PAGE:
Body dysmorphic disorder is a psychological disorder that requires mental health treatment. Clients usually have a normal appearance but are preoccupied with imagined defective body parts, often of the face, skin, genitalia, thighs, hips, and hair. Thoughts about this body part become obsessional, and the client engages in compulsive behaviors such as mirror checking, camouflaging, and other “corrective” measures. Because of the intense preoccupation and embarrassment about the imagined defect, the client is apt to be socially isolated and seeks medical treatment for relief. Option 1 focuses on the skin, not the underlying psychological issues. This focus will reinforce the client’s idea that the skin requires “fixing.” Of course the nurse should teach the client about ways to maintain the integrity of the surgical wound, etc., but this should be done matter-of-factly without undue emphasis. Option 2 is incorrect as the client is already prone to solitary activities because of fear of others seeing the “defect.” The nurse should encourage resuming social contact with others, but it is very likely that the client will have difficulty doing this. Option 4 suggests that the skin near the hairline has not been “fixed.” The client is now likely to see this as confirmation of a continuing “defect.”

In any nursing care situation, safety and maintenance of life always take precedence over psychologic issues, even when these issues are intense and lead to other problems, such as depression. The client’s statement indicates that a nurse has engaged the client in a no-self-harm contract, which is an appropriate intervention with a suicidal client. In options 1 and 3 the client indicates a continued focus on the appearance of the face. Reactions to or preoccupations with facial appearance are psychological experiences of the individual and are therefore secondary in importance to physiologic and safety needs. Option 2 indicates that the client is not utilizing therapeutic supports to assist with resisting urges for self-harm. Either the nurse has failed to offer the client a no-self-harm contract, or the client agreed to the contract but did not comply with its stipulations when feeling suicidal.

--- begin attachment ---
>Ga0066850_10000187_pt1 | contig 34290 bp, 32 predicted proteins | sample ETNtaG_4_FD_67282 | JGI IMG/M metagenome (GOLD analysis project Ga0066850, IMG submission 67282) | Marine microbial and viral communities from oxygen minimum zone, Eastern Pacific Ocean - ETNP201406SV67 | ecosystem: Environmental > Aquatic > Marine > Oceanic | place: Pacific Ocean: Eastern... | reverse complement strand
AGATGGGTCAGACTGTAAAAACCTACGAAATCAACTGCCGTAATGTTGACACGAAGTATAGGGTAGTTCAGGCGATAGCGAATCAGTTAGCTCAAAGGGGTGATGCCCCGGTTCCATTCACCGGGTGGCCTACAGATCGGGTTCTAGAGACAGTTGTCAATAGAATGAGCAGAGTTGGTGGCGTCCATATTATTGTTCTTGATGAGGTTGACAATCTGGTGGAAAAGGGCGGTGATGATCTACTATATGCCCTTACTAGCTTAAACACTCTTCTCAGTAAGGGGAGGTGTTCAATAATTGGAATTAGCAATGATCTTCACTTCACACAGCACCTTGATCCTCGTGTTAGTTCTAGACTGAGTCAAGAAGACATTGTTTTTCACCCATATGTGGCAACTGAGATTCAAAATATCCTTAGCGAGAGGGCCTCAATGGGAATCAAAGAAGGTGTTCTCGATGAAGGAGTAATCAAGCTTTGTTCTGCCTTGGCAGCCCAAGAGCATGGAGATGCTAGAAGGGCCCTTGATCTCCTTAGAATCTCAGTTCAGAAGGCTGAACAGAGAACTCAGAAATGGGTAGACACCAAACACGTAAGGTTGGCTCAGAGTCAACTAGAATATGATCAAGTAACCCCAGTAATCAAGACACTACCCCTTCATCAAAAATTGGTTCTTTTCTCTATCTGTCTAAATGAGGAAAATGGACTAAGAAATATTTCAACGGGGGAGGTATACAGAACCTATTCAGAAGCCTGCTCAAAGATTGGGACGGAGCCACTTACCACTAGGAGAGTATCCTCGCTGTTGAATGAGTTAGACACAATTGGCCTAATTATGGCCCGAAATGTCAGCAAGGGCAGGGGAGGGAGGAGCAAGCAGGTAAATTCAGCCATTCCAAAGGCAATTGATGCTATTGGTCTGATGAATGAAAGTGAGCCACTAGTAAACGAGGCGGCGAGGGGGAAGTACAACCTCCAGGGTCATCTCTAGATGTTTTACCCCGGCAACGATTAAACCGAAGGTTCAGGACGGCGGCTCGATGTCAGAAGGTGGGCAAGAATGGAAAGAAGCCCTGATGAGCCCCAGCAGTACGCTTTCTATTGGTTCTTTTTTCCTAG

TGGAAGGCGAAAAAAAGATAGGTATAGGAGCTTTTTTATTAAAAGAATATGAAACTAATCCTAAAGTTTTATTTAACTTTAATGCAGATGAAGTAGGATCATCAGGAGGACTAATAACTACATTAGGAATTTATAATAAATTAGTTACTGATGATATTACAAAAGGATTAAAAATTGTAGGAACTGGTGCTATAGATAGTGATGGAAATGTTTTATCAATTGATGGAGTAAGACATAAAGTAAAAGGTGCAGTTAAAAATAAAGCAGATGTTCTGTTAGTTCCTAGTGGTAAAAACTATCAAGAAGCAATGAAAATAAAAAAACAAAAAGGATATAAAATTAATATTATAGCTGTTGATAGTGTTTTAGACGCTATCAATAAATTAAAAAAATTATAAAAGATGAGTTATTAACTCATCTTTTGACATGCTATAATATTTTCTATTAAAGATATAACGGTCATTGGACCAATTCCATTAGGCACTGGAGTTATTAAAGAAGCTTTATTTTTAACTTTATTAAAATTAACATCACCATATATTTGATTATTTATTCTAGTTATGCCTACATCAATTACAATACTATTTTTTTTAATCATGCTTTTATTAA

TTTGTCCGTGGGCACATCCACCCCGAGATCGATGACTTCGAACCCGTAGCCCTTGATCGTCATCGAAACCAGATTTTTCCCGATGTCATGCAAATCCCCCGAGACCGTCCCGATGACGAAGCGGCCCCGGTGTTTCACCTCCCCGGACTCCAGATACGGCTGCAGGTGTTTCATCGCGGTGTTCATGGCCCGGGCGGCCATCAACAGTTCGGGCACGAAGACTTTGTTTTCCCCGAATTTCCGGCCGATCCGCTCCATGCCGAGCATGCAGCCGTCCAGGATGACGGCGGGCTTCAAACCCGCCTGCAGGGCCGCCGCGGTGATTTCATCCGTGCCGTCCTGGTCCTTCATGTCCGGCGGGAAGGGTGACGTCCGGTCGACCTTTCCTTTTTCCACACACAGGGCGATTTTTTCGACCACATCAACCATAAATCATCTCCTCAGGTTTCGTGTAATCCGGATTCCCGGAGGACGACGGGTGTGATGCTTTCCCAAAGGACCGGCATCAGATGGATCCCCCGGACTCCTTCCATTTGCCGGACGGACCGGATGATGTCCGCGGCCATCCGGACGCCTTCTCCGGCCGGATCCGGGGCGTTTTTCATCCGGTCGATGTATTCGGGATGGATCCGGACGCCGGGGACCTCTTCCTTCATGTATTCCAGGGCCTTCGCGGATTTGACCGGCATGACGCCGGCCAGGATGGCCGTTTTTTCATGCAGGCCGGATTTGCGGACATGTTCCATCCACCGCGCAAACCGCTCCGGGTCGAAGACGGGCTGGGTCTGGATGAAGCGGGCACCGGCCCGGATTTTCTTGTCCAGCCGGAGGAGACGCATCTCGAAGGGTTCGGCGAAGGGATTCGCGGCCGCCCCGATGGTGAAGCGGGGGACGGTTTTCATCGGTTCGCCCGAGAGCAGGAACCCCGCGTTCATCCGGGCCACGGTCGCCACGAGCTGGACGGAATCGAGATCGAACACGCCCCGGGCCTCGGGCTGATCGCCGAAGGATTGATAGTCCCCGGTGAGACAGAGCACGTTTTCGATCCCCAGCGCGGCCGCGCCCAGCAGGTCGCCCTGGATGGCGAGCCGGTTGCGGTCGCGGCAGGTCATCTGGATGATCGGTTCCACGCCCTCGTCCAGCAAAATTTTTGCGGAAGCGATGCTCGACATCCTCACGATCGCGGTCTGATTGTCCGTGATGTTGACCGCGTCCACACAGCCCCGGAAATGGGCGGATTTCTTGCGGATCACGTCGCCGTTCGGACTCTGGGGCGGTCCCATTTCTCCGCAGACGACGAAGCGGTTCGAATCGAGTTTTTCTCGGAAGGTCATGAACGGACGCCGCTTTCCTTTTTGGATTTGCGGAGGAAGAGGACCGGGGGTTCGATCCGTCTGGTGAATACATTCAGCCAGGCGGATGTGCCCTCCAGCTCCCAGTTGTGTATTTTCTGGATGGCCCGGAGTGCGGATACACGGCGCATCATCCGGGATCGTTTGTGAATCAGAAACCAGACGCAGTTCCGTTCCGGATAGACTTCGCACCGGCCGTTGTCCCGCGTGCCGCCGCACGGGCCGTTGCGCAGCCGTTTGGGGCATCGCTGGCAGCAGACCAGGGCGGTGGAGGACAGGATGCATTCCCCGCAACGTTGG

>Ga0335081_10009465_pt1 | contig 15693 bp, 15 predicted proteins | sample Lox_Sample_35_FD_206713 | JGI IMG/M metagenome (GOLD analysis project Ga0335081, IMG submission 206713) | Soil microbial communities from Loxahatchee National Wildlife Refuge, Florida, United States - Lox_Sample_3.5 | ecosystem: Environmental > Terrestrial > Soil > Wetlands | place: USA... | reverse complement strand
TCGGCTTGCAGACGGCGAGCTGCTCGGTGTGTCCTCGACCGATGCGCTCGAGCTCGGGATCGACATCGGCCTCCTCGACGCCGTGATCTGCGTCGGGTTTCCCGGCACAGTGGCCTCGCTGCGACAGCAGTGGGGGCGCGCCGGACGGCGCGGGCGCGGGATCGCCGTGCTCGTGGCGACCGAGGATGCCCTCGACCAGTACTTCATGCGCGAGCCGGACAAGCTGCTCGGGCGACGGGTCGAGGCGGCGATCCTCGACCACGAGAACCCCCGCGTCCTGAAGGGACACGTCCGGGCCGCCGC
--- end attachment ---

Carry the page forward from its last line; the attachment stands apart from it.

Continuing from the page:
This client is showing typical physiologic manifestations of anxiety at this time. If this client has somatoform disorder, as the symptoms should suggest to the nurse, the anxiety was probably precipitated by receiving news of the negative gastroscopy findings. Somatization symptoms arise from underlying anxiety and exist for the purpose of reducing the anxiety and allowing the person to avoid the causes of the anxiety. For this reason, rather than relieving anxiety, hearing news of negative physical findings would increase the client’s anxiety. Option 1 is incorrect because, although the client is experiencing pain, the priority concern is the current presentation of anxiety, which is also the cause underlying the pain. Option 3 is incorrect as there is no indication of hopelessness in the situation described. Option 4 is incorrect because there is no indication of disturbed body image in the situation described, although clients experiencing chronic pain of any sort are subject to having body image changes.

The lead value of 12mg/dL is high. Lead levels below 10mg/dL are acceptable. Levels of 10–19mg/dL require an environmental history. Levels above 20mg/dL require a full medical evaluation. Asking a question regarding the child’s address is the first step in evaluating the environment. Older homes may have lead paint and lead in the plumbing. Option 1 is inaccurate because the level is high (not normal), and options 2 and 3 are unrelated to lead poisoning.

By the time a child is 7 years old, the nurse can appropriately ask questions of the child. A 7-year-old would not be expected to have problems with night vision or glare and should know colors. Problems in school could be a sign of vision problems and warrant a thorough visual examination.

One of the most frequent reasons for people to seek medical attention is pain. When testing rules out any organic basis for pain and significant impairment in functioning exists because of the pain, pain disorder may exist. When it does, the client usually focuses on the pain and is controlled by it, thus being relieved of awareness of underlying anxiety. Pain disorder, like other somatoform disorders, is classified as an anxiety disorder. Option 1 is incorrect because clients with somatoform pain are at very high risk for excessive use of narcotic or sedative medications. This is especially true if there are comorbid conditions like depression and personality disorders. Option 3 is incorrect as persons with pain disorder generally have a significant disability and are unable to perform ascribed or assumed roles. Option 4 is incorrect because when somatoform pain disorder exists, there is no structural damage at the site of the pain, and no organic reasons can be established for the pain.